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Experts Assess WHO Ebola Response

  • Joe DeCapua

This undated colorized transmission electron micrograph image made available by the CDC shows an Ebola virus virion. (Frederick Murphy/CDC via AP)

This undated colorized transmission electron micrograph image made available by the CDC shows an Ebola virus virion. (Frederick Murphy/CDC via AP)

A panel of experts released its assessment Tuesday on the World Health Organization’s response to the West Africa Ebola outbreak. It said the crisis not only exposed organizational failings in the WHO, but shortcomings in the 10 year old International Health Regulations. The panel’s chair called the outbreak a defining moment.

Former Oxfam Great Britain Executive Director – Dame Barbara Stocking – unveiled the findings of the Ebola Interim Assessment Panel.

“I think you all know that a year back from now we were really looking into the abyss, wondering how we could make sure that Ebola did not spread to the whole world.”

She explained why the scale of the disease was a defining moment for the WHO and member states.

“We think that there is a need for reform in the International Health Regulations. There is a need already for adherence to the regulations that are there, but we think they need strengthening. In part, because there are few incentives for countries to declare emergencies, but also a number of countries do in emergencies, including this one, put on trade and travel bans, which not only frighten people out of declaring, but they also make it very difficult to deliver a proper response,” she said.

The panel examined the WHO as a health emergency agency.

“We know that for it to function properly for that it will need to be changed quite a lot to be truly fit for purpose. But we think that is perfectly possible and we are very pleased to know that the World Health Assembly agreed with us,” said Stocking.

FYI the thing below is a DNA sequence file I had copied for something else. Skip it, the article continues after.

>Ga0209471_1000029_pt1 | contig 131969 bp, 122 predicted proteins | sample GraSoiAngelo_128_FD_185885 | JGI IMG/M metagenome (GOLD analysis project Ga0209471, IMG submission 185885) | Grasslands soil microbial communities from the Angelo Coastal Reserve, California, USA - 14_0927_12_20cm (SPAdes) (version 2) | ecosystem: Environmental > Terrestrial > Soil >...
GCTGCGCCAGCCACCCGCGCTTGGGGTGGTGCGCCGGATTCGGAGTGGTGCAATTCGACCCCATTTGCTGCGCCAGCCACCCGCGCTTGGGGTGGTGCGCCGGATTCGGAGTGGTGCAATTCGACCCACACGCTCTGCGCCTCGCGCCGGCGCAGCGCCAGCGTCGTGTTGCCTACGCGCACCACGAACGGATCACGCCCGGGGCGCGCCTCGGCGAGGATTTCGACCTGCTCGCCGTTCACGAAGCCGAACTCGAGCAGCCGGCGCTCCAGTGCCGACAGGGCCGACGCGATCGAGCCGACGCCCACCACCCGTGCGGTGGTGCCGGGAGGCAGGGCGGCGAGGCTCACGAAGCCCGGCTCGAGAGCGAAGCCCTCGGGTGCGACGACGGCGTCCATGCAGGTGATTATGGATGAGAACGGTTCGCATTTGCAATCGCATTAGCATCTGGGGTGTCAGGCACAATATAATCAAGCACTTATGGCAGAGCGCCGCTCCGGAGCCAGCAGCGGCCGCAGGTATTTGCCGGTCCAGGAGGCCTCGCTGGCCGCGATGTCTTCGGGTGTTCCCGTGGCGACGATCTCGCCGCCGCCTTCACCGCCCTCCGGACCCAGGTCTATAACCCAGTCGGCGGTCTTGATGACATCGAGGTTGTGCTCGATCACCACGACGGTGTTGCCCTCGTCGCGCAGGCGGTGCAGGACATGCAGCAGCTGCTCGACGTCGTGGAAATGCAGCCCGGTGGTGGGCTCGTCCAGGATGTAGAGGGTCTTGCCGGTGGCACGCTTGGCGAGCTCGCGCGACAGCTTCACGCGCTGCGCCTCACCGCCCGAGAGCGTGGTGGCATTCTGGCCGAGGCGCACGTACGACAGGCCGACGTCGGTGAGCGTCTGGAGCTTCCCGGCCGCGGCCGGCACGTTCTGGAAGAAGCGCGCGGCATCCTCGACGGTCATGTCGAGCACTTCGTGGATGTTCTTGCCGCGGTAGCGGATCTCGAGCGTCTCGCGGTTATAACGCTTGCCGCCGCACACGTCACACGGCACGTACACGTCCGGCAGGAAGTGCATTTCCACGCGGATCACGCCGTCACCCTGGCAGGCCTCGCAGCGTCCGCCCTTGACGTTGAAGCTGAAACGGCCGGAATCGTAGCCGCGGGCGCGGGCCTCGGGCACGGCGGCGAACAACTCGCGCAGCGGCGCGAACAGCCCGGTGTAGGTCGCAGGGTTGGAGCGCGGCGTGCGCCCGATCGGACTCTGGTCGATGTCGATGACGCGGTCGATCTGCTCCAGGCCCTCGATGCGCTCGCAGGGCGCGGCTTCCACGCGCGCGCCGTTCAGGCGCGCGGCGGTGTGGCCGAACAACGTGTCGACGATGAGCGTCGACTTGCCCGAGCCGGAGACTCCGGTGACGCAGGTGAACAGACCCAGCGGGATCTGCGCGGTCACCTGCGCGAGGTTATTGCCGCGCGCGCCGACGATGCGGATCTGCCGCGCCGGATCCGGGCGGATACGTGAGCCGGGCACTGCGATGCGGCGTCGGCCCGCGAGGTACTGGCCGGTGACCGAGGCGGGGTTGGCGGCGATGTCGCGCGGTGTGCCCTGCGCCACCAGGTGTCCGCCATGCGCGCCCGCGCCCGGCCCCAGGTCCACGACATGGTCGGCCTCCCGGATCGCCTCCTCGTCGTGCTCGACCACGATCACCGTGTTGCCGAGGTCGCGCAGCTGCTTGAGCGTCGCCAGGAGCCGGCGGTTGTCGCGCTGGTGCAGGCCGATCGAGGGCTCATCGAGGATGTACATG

The panel also considered the WHO’s role and cooperation with other health and humanitarian systems.

“WHO needs to make sure that it is properly interconnected with that wider humanitarian system. Because we believe that if that had happened back in May/June of last year, we wouldn’t have reached the position that we did,” she said.

The experts said WHO member states must also do their part, including “political and financial support to the organization.”

The Ebola Interim Assessment Panel said while “health is considered the sovereign responsibility of countries, the means to fulfill this responsibility are increasingly global.”

It recommended that countries should be given incentives to encourage them to notify public health risks to the WHO. It also said global health issues should be at the center of the global security agenda. The panel added that the World Health Organization should remain the lead agency in an emergency response. But it stressed that organizational and financial issues must be urgently addressed.

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